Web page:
Today the House votes on reauthorizing the Violence Against Women Act. A version already passed the Senate with 68 votes, but the House version cancelled several protections Senate Democrats added, to apply domestic violence protections to Native[...]
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Public Policy Polling (PDF). 4/26-29. Usual Democratic primary voters. MoE 5.4%
Max Baucus (D) 37
Brian Schweitzer (D) 48
As chair of the Senate finance committee, Sen. Max Baucus led the charge against even cursory exploration of a single-payer system (which could've been used, at worst, as a bargaining chip toward making the public option the default compromise), then hosted the so-called Gang of Six "negotiations" with Sens. Olympia Snowe, Chuck Grassley and arch-conservative Mike Enzi. For Baucus' troubles, those Republicans would later brag about how they used those pretend negotiations to delay consideration of any law through the end of 2009.
"If I hadn't been involved in this process as long as I have and to the depth as I have, you would already have national health care," [Sen. Mike Enzi] said. "It's not where I get them to compromise, it's what I get them to leave out."In other words, if it wasn't for Baucus enabling Enzi and his friends, we could've avoided the long, protracted battle over the health care law that allowed conservatives to rally around the tea party and demonize the law, all the while demoralizing liberals into electoral-crushing apathy.
It's no secret that Baucus and Gov. Brian Schweitzer hate each other, and it's partly due to health care. Schweitzer has been aggressively pushing a single-payer health care system in Montana, while Baucus finds Schweitzer to be foolish and unrealistic in pushing for it.
If Schweitzer ran for Senate, it wouldn't be close. In fact, expect Baucus to retire in that eventuality. However, Schweitzer has been coy about his political future. One factor potentially at play?he'll be far less likely to pull the trigger on a 2014 Senate bid if he has designs on a 2016 White House bid. Don't discount the latter.
It can't be repeated enough: Republicans really don't care about debt or deficits. Case in point, Mittens gave a big speech on Tuesday in Iowa attacking the President over the national debt -- and yet, he wants to make it $2.6T larger in 10 years. And on Wednesday's Morning Joe, Scarborough put this very simple, direct question to Paul Ryan:
SCARBOROUGH: You're talking about how Mitt Romney's going to be responsible. You look at Mitt Romney's plans, though -- you add them all up -- the deficit goes up just as much as it does under Barack Obama. You know, if you look at their plans, there's not a big difference. [...] At the end of the day, Paul, how much is the national debt going to be reduced under Mitt Romney's tax plans and spending plans?
Ryan's response? He huffily protests that Romney's plan is very different from Obama's because it cuts "entitlements." But did you hear him ever say how much the deficit will actually come down under Mitt Romney? Me neither.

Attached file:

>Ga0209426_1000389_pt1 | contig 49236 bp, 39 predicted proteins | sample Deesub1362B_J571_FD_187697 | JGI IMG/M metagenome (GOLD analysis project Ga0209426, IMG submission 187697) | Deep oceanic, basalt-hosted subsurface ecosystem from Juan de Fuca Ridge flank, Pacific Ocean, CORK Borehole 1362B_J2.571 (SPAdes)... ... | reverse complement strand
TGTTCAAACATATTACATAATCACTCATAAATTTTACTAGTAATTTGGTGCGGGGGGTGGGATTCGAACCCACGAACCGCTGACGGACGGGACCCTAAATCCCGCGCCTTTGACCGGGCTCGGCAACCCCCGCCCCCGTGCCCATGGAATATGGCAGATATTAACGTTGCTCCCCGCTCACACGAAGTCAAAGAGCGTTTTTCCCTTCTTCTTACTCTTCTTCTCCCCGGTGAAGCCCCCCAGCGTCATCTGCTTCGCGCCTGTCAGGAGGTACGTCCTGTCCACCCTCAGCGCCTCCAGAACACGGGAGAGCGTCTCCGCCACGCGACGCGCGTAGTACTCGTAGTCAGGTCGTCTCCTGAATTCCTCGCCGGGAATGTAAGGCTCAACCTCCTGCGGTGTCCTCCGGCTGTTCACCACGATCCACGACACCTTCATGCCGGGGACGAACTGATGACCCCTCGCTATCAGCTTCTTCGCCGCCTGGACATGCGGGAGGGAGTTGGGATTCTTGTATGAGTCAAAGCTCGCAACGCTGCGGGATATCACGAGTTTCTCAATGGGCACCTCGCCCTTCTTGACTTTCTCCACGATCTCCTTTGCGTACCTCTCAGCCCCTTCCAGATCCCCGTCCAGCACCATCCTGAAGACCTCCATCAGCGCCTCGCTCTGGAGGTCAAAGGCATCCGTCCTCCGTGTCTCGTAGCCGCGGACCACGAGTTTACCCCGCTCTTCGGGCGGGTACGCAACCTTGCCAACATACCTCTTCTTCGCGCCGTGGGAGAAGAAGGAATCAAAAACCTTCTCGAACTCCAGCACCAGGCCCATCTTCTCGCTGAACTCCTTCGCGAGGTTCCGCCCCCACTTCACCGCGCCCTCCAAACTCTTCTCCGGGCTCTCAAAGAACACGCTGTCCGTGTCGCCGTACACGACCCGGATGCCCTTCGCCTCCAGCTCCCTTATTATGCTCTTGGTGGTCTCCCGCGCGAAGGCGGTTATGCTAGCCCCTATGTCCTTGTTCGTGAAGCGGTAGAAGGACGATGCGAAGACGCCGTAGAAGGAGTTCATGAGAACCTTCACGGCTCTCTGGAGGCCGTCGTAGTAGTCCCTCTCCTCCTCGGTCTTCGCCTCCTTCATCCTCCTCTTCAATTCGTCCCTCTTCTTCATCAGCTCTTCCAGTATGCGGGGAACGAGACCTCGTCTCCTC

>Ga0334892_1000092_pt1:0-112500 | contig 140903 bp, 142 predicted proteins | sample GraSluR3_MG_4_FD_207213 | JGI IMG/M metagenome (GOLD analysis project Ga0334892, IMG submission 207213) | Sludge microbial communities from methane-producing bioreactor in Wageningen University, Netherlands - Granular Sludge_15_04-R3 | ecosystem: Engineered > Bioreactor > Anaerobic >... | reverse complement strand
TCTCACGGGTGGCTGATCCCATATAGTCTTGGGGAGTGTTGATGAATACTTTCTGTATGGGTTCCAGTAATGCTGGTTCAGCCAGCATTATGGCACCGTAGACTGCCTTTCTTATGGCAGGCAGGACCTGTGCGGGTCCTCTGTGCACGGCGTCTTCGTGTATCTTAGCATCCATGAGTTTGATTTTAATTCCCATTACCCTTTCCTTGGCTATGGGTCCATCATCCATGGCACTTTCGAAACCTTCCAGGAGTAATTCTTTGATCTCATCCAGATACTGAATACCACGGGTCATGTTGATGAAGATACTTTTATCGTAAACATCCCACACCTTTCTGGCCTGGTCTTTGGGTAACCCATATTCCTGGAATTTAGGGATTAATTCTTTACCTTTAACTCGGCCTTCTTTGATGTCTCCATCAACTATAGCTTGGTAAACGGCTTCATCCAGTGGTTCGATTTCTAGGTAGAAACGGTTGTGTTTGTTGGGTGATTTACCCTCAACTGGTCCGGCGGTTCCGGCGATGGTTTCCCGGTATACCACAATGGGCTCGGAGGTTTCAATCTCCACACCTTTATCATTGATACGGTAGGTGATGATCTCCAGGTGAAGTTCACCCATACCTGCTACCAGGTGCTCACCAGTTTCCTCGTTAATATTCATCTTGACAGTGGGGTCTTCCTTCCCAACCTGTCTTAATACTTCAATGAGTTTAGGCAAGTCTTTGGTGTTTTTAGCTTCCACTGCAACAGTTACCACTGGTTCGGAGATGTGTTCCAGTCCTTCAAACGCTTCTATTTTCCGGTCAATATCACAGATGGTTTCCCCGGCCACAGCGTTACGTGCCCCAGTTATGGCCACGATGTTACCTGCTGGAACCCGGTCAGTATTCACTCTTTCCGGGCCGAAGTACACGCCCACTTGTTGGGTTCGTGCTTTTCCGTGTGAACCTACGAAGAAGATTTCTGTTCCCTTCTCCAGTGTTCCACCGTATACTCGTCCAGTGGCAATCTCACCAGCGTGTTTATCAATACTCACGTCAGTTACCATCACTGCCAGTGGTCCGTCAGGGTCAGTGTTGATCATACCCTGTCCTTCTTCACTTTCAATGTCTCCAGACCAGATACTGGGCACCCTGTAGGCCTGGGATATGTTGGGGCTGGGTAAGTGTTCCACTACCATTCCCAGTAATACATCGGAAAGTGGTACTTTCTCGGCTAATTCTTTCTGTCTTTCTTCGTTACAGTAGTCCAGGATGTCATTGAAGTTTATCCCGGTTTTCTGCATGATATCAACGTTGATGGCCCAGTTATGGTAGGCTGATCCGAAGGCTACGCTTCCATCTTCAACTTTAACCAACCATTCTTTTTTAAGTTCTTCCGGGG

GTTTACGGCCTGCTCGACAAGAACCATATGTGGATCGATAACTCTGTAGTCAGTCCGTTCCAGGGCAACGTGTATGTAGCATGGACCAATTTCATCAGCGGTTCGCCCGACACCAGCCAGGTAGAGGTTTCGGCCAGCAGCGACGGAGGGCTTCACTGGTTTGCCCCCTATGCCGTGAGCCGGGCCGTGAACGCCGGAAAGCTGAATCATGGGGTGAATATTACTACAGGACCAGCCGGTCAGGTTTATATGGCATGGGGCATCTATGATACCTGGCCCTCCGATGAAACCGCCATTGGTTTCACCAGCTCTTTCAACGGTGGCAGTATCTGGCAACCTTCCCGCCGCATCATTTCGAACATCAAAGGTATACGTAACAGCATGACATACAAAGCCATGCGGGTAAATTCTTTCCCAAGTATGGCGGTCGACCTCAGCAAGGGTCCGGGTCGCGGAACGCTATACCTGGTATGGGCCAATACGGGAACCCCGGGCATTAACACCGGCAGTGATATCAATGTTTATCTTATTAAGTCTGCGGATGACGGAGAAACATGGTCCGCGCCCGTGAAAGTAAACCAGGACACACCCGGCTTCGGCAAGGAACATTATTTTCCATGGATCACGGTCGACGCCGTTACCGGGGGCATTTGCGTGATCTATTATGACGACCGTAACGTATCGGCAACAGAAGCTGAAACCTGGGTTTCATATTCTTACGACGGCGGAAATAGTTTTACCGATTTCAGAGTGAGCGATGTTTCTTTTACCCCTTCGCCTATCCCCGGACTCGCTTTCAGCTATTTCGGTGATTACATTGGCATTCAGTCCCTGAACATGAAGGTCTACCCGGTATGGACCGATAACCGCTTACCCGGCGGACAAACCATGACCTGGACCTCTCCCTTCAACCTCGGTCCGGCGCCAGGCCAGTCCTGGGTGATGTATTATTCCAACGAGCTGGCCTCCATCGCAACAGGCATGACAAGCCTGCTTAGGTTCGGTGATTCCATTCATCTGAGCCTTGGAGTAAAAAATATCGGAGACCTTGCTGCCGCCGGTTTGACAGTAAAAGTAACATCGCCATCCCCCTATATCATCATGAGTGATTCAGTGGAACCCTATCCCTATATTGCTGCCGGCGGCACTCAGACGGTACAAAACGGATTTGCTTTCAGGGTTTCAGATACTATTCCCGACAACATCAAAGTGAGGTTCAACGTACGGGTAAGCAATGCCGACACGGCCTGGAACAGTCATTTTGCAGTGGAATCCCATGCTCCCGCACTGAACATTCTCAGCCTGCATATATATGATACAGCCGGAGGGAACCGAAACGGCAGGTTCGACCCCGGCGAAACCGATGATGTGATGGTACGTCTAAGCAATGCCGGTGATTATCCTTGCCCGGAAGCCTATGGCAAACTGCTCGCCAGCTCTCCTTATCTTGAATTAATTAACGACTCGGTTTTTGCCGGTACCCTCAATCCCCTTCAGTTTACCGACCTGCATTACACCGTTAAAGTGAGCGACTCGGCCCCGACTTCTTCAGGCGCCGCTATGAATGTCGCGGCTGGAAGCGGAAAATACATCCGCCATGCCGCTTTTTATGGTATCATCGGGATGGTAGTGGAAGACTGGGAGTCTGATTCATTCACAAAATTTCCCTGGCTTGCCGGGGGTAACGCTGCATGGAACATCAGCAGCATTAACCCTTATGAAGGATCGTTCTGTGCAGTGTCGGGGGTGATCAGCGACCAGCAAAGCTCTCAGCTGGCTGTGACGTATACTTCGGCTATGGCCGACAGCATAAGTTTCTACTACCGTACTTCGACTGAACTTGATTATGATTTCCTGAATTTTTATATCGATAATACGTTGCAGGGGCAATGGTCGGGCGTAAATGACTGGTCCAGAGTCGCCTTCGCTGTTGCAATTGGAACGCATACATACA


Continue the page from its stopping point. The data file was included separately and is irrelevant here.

Also, Scarborough is wrong -- Romney would actually increase the deficit much more than Obama.
So why is Ryan praising Romney's plans? Because they reflect Republican values: cutting taxes even lower for rich people, while slashing services for the elderly and poor.
But this has absolutely nothing to do with debt and deficits, and Republicans should be called out on this little con game they've been playing every time.
Three polls out in the last few days show a very consistent picture. Gov. Scott Walker has a small but solid lead over Democrat Tom Barrett in the Wisconsin recall election. The TPM Poll Average has it at Walker 50.5% to Barrett 44.2%. [...]
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In today's Crosstabs, TPM Poll Editor Kyle Leighton looks at the key demographic groups Obama and Romney are fighting over for November. To view full sized video, click here. [...]
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After his heroics in Game 6 of the 2004 American League Championship Series (the “bloody sock” game), and helping the Boston Red Sox win their first World Series in 86 years, Curt Schilling will never have to pay for a drink in a bar anywhere in New England for the rest of his life.
However, if his gaming company, 38 Studios…
It's climate week here at La Maison. We wrote earlier about the looming global warming deadline ? yes folks, "game over" really does mean the game is over. This is just one about six national deadlines we're facing. In that context, you may find this short conversation interesting. Dr. Michael Mann is one of the originals in the field. He's interviewed here by Thom Hartmann. Mann is the...
The rumors of my death are but mild exaggerations. This has been an awful, sometimes terrifying time. I've experienced a bit of improvement over the last week, and I now find myself thinking about reengaging with the world. I don't feel remotely "good"; I haven't known what it is to feel "good" physically in years. But at least I don't feel that each day, or each hour, might finally be It, i.e., The End. So I'm able to reflect on certain matters in a sustained manner, at least to some extent.